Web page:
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Old 08-07-2009, 05:44 PM   #43
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Plugging in at home

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Originally Posted by clancy_boy View Post
Carol,
I am going to say this and hope that others will chime in more.
The length on an extension cord is a killer of many electrical appliances, especially ones with motors. There is just too much drop in voltage when you run a long cord. My best advice would be to have a licenced electrician run you a service box with the correct guage wire to a location where you park your trailer. The wires run should be heavier than the extension cord and therfore much more capable to carry the full load of your trailer. Hooked directly to the service box or fuse box on your home, this will provide all the power you would ever need. If you ever do decide to get an AC then you would be covered.
One other method would be to have the RV box placed on your home and have a special cord made up by your electrician that can carry the load better then a cord from a home supply store. In most cases the heavy duty cords are no more capable than the standard cords in wire guage - they just put more rubber on the covering and re-label them, look for a wire guage of 10 or even 8 (smaller guage = larger wire, don't ask me why). Longer runs need larger wire.
Look at this as a chance to get water supplied out to the trailer in the same trench as the power line.
Mike
This will be a definite choice on my hopefully soon to do list........
Maybe I should start placing personal ads locally "Looking to meet master electrician" or better yet, "Trailer restoration lover!"

For the time being, I guess I can walk the 30' and go into the kitchen to microwave something. I certainly don't want to be out in the bushes at night with a flashlite and the manual poking my hand into the cobwebs.

Carol
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Old 08-07-2009, 06:03 PM   #44
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Originally Posted by cclarkego View Post
Does my trailer explode in flames?
No, but it can go to another dimension, one populated entirely by bears.

Actually, there's a lot to consider. If you want to run an extension cord for a couple of hundred feet, you can probably find one rated 8 AWG (American Wire Gauge) somewhere. It will be very expensive. I don't think 10 AWG would be good enough for 30 amps for that long a run, though it would for 15 amps, maybe 20. This is guessing because I haven't checked the tables. Voltage drop tables are easy to find on the internet. If an extension cord at Lowe's is rated for 10 AWG, it should be 10 AWG. I'd be surprised if you'd find that gauge at Lowe's. The cords they sell may not be very durable (the insulation typically comes apart at each end, then we run a lot of electrical tape over it).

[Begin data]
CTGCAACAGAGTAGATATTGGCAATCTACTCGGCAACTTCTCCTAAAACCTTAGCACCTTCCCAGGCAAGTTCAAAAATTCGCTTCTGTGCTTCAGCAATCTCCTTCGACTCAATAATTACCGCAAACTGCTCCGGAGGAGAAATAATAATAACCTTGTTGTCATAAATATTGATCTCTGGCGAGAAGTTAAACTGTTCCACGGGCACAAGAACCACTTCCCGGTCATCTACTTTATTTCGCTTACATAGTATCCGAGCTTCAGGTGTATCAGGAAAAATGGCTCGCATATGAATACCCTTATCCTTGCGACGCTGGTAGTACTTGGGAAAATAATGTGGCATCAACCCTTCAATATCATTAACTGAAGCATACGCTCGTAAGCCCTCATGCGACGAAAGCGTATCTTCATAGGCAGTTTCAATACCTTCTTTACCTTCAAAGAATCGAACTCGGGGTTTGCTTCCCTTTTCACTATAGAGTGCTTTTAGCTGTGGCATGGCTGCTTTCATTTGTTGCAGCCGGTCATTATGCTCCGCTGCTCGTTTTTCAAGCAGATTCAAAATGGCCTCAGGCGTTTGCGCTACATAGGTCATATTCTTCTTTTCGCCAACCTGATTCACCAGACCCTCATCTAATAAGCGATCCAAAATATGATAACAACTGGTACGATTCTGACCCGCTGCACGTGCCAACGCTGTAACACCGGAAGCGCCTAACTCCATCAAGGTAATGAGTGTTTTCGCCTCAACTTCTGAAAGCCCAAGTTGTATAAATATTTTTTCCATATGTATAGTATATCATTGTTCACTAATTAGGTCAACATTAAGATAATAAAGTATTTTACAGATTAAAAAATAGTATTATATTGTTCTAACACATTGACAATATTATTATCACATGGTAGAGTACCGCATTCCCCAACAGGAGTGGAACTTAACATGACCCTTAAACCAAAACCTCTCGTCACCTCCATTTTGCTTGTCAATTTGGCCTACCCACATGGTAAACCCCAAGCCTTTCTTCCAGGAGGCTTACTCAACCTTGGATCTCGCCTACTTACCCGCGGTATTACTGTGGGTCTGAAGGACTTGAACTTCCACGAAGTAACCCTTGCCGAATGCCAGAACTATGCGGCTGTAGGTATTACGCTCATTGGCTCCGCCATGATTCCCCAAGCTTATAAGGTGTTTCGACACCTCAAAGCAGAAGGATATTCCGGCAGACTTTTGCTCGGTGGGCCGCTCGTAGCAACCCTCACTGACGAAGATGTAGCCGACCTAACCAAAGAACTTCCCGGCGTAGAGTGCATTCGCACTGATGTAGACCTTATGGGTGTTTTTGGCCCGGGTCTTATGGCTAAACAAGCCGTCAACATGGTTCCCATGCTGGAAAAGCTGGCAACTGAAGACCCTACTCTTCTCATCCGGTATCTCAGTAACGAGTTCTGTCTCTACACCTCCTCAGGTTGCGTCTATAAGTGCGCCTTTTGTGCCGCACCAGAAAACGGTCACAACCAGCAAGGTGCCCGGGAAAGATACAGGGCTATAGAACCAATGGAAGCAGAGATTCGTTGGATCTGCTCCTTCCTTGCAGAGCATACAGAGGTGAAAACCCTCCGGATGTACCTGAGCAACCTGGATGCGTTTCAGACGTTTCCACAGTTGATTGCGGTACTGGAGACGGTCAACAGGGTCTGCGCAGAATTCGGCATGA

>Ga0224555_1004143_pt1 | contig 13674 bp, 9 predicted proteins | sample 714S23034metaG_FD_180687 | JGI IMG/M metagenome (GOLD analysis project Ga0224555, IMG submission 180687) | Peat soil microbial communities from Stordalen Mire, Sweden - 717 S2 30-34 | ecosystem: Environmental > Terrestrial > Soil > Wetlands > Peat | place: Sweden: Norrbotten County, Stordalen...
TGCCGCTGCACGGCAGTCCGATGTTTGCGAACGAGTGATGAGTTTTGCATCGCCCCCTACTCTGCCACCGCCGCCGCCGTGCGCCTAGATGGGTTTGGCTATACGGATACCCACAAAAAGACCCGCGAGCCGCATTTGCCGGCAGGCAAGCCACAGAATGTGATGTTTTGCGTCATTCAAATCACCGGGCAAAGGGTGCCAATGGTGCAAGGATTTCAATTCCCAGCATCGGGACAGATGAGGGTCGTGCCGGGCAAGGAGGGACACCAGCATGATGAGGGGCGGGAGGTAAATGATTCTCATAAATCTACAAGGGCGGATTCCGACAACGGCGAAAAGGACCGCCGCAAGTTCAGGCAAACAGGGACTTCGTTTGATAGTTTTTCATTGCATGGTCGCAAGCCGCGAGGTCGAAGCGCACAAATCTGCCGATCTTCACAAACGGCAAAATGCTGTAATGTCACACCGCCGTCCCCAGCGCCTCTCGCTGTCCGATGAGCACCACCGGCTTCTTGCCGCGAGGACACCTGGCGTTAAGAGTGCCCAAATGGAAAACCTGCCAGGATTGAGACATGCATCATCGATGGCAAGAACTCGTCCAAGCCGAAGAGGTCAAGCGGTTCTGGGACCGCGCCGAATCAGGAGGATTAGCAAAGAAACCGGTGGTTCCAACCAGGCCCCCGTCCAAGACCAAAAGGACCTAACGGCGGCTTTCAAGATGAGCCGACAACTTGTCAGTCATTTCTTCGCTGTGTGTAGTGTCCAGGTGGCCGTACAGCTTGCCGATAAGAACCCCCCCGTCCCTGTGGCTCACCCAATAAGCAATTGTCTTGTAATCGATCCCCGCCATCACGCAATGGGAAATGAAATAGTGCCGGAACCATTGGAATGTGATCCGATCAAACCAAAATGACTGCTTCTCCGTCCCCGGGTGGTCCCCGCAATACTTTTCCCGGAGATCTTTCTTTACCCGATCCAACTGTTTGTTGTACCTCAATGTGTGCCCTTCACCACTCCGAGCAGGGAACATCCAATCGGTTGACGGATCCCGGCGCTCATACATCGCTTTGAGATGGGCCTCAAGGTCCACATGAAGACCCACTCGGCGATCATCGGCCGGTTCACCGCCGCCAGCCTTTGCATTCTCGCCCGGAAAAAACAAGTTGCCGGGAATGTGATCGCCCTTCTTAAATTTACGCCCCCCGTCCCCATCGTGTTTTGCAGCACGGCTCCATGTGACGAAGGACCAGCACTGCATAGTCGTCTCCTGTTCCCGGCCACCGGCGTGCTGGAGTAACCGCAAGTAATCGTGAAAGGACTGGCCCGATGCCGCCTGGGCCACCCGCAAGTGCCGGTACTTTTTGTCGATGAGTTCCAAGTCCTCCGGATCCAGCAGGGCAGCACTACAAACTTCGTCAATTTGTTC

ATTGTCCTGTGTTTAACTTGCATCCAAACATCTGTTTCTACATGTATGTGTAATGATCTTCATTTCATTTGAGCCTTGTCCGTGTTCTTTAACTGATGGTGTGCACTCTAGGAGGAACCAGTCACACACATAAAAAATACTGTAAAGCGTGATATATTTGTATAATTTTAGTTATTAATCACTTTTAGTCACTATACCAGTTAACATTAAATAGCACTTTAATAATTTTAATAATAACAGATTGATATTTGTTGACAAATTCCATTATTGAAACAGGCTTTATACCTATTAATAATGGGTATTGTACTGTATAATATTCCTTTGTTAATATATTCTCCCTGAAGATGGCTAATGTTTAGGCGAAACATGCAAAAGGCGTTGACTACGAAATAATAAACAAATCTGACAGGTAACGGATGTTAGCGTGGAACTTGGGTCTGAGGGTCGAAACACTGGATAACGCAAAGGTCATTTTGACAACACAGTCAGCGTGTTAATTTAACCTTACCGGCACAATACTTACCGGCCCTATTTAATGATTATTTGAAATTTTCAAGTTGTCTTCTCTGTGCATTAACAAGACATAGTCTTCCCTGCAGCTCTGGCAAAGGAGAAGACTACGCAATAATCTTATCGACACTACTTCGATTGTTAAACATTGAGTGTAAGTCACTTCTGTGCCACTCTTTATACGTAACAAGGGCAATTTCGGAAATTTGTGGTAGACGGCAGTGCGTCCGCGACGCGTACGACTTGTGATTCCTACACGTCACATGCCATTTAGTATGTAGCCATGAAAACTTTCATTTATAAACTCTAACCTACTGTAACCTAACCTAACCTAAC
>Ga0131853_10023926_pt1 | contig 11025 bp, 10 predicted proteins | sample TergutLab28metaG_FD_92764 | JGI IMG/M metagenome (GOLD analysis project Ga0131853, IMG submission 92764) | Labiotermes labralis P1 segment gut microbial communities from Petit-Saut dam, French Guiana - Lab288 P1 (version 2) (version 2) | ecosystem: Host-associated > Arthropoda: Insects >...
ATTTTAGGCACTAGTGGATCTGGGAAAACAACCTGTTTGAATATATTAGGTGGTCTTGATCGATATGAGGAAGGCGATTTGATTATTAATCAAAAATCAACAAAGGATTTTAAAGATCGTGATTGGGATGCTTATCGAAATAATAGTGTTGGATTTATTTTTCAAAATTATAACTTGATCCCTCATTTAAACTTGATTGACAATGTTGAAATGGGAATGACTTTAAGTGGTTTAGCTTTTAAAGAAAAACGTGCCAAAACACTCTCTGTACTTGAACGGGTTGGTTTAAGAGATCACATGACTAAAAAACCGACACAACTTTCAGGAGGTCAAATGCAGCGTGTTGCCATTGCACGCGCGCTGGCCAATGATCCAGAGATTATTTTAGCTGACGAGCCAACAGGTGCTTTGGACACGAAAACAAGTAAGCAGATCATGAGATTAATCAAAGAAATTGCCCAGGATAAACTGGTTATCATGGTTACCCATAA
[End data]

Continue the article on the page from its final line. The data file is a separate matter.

Extension cords are made of braided wire so they can bend easily (just like lamp cord, the wire used for household low wattage lamps). Wires in the wall or underground are solid wire (conductor) and that's a lot cheaper. Underground wire, especially # 8 or 10, isn't cheap, just less expensive than braided wire. Planting wire underground will cost less per foot, but an electrician will not cost less. You can rent equipment to dig ditches (I wouldn't put electric and water in the same trench and it may be against code; maybe I'm too cautious) and run underground cable—that's what an electrician would do. The code used to say it had to be buried 18", but I'm out of date. You have to install a waterproof receptacle at the trailer and wire the other end into a breaker box.

There are books on how to do your own electrical work and since you learned how to become a nurse, you can certainly learn this. Maybe you don't want to. Or, get an estimate from an electrician—construction jobs being scarce, you may get a good price. An alternative is a solar panel for 12 v.—price those too. They aren't cheap either and won't run a microwave or a toaster.

For a microwave, check the plate on the box that tells all that electrical stuff. Small ones are around 600-800 watts. You can easily run that on a 15 amp., 120 v. circuit, but sometimes a 1,000 watt generator will struggle. Also check the toaster and see how many watts that is.

Gene
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Old 08-07-2009, 08:40 PM   #45
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If you park close enought to use the dryer outlet ( 4 wire 220v), you can change the dryer receptacle to the rv receptacle (30A 120v 3 wire ) and just replace the breaker with a 30A breaker in the box, and just don't use the red wire. This way you save the wire and the conduit. Probably a good idea to turn the power off first, I did this to use a welder outlet that I was on the outside of the garage for a stick welder that I no longer have.
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Old 08-07-2009, 11:03 PM   #46
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Gene honey, you're a doll, along with all you other guys to take so much time to explain this to me. I actually am interested in learning about it. Funny, since I've had this Airstream I have gone from, "Oh god, I hope nothing breaks down!" to "Hmmm, I wonder how this works?" Especially if I am out there traveling alone, if something quits on me out in the hinterlands, I would like to be able to think it through and say, "I bet if I did this, it might work again."

OK, I hauled the baby microwave in here,unpacked it, set it up, read the 8,000 warnings about starting a fire with it; it is 700 watts and just sitting there waiting for me to start pushing buttons....I am still hooked up as per my original posting, haven't been to the hardware store or invited an electrician to come see the trailer.

Can I try it? I only have the frig running, one little light and the stereo on....

Carol